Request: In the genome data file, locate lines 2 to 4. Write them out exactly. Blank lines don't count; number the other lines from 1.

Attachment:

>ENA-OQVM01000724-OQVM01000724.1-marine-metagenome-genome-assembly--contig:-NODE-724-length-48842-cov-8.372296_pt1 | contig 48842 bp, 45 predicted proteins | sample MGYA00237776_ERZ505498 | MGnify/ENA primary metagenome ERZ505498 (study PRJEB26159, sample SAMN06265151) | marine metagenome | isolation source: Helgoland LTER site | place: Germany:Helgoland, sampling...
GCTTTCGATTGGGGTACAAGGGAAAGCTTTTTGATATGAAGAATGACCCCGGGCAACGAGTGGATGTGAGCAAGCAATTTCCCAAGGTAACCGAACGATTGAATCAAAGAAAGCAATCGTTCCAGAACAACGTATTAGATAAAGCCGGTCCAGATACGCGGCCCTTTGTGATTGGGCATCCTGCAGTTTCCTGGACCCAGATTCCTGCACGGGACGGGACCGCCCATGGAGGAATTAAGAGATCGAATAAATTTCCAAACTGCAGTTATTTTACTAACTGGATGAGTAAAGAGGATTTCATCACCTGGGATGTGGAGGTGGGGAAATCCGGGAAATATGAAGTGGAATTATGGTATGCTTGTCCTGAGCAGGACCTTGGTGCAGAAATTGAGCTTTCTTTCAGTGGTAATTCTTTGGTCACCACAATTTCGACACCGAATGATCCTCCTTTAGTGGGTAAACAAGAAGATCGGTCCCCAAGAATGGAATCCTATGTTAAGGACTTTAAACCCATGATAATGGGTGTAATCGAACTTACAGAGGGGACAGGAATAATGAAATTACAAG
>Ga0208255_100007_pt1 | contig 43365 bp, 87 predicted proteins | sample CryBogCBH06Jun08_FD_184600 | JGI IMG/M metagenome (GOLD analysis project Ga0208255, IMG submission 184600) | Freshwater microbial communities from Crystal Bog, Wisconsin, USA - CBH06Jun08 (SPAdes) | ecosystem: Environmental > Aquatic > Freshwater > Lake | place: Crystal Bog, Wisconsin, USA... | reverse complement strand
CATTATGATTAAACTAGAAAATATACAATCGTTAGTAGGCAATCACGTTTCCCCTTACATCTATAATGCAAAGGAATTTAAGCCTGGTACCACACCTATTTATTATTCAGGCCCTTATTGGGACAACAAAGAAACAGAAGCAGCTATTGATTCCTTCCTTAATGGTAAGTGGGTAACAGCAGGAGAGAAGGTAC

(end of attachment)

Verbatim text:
GCTTTCGATTGGGGTACAAGGGAAAGCTTTTTGATATGAAGAATGACCCCGGGCAACGAGTGGATGTGAGCAAGCAATTTCCCAAGGTAACCGAACGATTGAATCAAAGAAAGCAATCGTTCCAGAACAACGTATTAGATAAAGCCGGTCCAGATACGCGGCCCTTTGTGATTGGGCATCCTGCAGTTTCCTGGACCCAGATTCCTGCACGGGACGGGACCGCCCATGGAGGAATTAAGAGATCGAATAAATTTCCAAACTGCAGTTATTTTACTAACTGGATGAGTAAAGAGGATTTCATCACCTGGGATGTGGAGGTGGGGAAATCCGGGAAATATGAAGTGGAATTATGGTATGCTTGTCCTGAGCAGGACCTTGGTGCAGAAATTGAGCTTTCTTTCAGTGGTAATTCTTTGGTCACCACAATTTCGACACCGAATGATCCTCCTTTAGTGGGTAAACAAGAAGATCGGTCCCCAAGAATGGAATCCTATGTTAAGGACTTTAAACCCATGATAATGGGTGTAATCGAACTTACAGAGGGGACAGGAATAATGAAATTACAAG
>Ga0208255_100007_pt1 | contig 43365 bp, 87 predicted proteins | sample CryBogCBH06Jun08_FD_184600 | JGI IMG/M metagenome (GOLD analysis project Ga0208255, IMG submission 184600) | Freshwater microbial communities from Crystal Bog, Wisconsin, USA - CBH06Jun08 (SPAdes) | ecosystem: Environmental > Aquatic > Freshwater > Lake | place: Crystal Bog, Wisconsin, USA... | reverse complement strand
CATTATGATTAAACTAGAAAATATACAATCGTTAGTAGGCAATCACGTTTCCCCTTACATCTATAATGCAAAGGAATTTAAGCCTGGTACCACACCTATTTATTATTCAGGCCCTTATTGGGACAACAAAGAAACAGAAGCAGCTATTGATTCCTTCCTTAATGGTAAGTGGGTAACAGCAGGAGAGAAGGTAC